LOVErdis Project: the Inclusive Communities Humanitarian Dinner
Back in January, my amazing wife, Emily, and I were asked to be honorary co-chairs of the Inclusive Communities Humanitarian Dinner; a request that completely blew me away. When you see the list of past honorary chairs, it’s pretty clear we don’t belong on the list. Nevertheless, when we learned our co-chairs were Michael and Laura Alley of Alley Poyner Machietto Architecture, two of the greatest people we’ve ever met, we couldn’t resist the opportunity to work with them and support the organization.
It’s an entirely new experience for us. I’ve helped raise a little money here and there, but this is a much bigger and more intimidating deal. The goals are to raise $280,000 and get 1,000 attendees at the event. Those are huge numbers, and even though this is the second longest running philanthropic dinner in Omaha, hitting those goals is by no means a layup.
Fortunately, there is a great support system in place to get us there. The staff at Inclusive Communities is a-ma-zing. Beth Riley and Maceal Norvell have stayed on top of things from day one. We also put together a Solicitation Committee that is tasked with hitting our goals. They’ve worked tirelessly since February, and I’ve been extremely impressed with their energy and passion for Inclusive Communities.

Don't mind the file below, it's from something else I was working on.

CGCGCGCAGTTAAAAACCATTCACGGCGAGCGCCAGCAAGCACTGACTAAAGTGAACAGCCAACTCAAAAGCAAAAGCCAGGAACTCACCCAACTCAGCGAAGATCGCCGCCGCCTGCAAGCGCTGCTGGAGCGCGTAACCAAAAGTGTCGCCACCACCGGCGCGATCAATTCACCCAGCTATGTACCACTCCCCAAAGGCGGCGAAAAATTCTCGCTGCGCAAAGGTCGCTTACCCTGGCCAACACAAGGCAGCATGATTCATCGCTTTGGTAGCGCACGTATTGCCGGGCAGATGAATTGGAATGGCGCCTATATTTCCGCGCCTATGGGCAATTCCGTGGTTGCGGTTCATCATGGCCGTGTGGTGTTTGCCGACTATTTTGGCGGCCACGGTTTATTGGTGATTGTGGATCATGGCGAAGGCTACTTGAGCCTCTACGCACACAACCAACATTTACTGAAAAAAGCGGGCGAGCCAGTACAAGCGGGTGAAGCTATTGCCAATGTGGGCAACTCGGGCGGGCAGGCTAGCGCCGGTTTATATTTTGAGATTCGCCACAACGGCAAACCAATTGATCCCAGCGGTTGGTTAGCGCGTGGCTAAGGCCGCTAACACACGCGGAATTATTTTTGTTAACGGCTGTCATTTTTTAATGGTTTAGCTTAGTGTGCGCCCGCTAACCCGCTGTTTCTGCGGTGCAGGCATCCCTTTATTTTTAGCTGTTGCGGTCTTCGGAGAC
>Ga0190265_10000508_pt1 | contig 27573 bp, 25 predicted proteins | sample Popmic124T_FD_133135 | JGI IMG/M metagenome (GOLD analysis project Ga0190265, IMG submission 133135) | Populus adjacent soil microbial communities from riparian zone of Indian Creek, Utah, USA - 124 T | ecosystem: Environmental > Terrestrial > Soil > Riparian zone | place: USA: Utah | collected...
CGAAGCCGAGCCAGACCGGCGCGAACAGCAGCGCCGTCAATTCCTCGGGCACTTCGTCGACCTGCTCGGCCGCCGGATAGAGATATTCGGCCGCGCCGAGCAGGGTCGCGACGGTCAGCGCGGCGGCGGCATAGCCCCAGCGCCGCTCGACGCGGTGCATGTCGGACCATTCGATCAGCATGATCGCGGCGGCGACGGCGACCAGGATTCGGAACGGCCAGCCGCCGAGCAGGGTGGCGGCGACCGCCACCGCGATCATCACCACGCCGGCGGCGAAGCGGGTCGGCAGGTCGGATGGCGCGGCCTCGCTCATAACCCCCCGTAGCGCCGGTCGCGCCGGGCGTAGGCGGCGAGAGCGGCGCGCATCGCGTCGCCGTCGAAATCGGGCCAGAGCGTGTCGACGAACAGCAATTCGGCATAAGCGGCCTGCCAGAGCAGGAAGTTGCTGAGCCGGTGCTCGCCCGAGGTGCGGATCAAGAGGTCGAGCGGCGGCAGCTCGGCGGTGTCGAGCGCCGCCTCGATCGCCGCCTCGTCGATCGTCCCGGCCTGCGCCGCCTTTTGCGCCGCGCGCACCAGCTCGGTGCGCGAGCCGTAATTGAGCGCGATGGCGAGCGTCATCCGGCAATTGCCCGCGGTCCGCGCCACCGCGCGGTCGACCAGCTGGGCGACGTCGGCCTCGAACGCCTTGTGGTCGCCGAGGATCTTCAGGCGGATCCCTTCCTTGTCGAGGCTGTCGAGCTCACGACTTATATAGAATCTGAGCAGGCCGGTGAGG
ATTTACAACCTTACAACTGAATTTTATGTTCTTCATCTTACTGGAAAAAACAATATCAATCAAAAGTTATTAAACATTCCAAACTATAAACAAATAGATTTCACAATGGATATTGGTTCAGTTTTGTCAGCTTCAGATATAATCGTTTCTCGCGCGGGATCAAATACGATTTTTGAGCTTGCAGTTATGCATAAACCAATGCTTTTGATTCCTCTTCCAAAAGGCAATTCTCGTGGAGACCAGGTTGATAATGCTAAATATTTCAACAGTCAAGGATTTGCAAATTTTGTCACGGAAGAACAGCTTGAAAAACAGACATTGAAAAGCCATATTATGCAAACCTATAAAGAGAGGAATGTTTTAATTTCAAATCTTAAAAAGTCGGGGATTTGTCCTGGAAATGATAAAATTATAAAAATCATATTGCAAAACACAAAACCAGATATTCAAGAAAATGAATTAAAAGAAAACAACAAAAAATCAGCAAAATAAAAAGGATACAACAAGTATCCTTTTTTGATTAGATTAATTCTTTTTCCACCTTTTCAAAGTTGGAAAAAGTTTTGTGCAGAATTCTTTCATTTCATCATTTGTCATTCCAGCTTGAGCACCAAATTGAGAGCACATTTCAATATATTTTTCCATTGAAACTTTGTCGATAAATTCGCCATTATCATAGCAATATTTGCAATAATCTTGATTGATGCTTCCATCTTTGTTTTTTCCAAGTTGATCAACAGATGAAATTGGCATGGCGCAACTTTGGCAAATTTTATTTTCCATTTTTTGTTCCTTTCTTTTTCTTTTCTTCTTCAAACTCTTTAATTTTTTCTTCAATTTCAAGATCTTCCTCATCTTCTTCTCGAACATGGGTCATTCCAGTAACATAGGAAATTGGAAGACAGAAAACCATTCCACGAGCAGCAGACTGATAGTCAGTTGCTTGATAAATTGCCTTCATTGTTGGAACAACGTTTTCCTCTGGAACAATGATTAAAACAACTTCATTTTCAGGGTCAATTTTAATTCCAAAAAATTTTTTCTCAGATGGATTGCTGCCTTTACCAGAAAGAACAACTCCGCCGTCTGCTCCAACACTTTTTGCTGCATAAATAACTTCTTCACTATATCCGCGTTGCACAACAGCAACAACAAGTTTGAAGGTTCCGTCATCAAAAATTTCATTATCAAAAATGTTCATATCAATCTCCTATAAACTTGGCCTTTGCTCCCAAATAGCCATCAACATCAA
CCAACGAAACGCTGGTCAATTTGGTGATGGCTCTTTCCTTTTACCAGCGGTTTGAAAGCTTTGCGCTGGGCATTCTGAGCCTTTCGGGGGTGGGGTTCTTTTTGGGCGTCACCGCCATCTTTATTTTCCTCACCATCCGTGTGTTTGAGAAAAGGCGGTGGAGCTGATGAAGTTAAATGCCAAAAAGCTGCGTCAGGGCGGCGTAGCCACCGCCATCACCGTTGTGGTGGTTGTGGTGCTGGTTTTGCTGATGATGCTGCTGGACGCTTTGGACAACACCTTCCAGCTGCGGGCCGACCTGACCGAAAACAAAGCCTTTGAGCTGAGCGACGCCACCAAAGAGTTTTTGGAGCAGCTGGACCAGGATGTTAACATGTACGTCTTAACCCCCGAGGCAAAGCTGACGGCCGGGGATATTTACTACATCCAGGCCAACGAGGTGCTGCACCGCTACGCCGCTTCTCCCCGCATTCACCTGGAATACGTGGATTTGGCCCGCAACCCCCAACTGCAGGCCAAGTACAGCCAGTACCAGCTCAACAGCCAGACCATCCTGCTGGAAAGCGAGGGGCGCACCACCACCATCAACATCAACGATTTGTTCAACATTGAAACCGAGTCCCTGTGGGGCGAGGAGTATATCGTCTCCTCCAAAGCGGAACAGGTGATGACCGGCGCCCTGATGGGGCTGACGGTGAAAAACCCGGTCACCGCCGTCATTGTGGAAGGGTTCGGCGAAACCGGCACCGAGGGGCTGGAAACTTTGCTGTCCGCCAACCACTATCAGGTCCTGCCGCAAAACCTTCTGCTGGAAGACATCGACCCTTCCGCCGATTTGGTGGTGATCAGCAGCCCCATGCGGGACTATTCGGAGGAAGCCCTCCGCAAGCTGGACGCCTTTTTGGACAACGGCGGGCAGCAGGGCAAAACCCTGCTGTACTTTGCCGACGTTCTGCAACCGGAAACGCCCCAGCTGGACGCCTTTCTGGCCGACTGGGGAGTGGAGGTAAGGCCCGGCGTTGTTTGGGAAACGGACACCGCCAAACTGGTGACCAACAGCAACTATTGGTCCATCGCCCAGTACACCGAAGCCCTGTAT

Inclusive Communities is celebrating their 75th anniversary this year, and Omaha is a much better place because of their work. I’ll save you from “the speech,” but suffice it to say they are working day in and day out to build a community that respects and values diversity and equality. Their mission: Inclusive Communities is a human relations organization confronting prejudice, bigotry and discrimination through educational programs that raise awareness, foster leadership and encourage advocacy for a just and inclusive society. Take some time to visit their website and learn more about the really important work they’re doing.
In an attempt to give our planning team a one-stop shop for tracking our two goals, we thought it might be helpful to use the Verdis Dashboard. While the categories aren’t a perfect match (Dollars Saved = Dollars Raised and Volunteers = Attendees) it serves as a nice, easy-to-understand means by which to gauge how we’re doing. (Shameless plug: the Dashboard is a great tool for organizations to communicate their progress towards achieving sustainability goals. See: our work with Omaha Public Schools). Here’s how we’re doing so far. Not bad, eh?
Finally, and let’s be really clear about this, you should consider attending. Cory Booker, the charismatic, social-media savvy Mayor of Newark, New Jersey and a rising political star, is doing the keynote address. He was in Omaha a few years ago for the Young Professional Summit, and from what I’ve heard, he killed it. Most people I’ve talked with said it was one of the more moving addresses they’ve ever heard. So be there; you will support a great organization and be inspired. It’s a win-win and you won’t regret attending.
Onward and upward.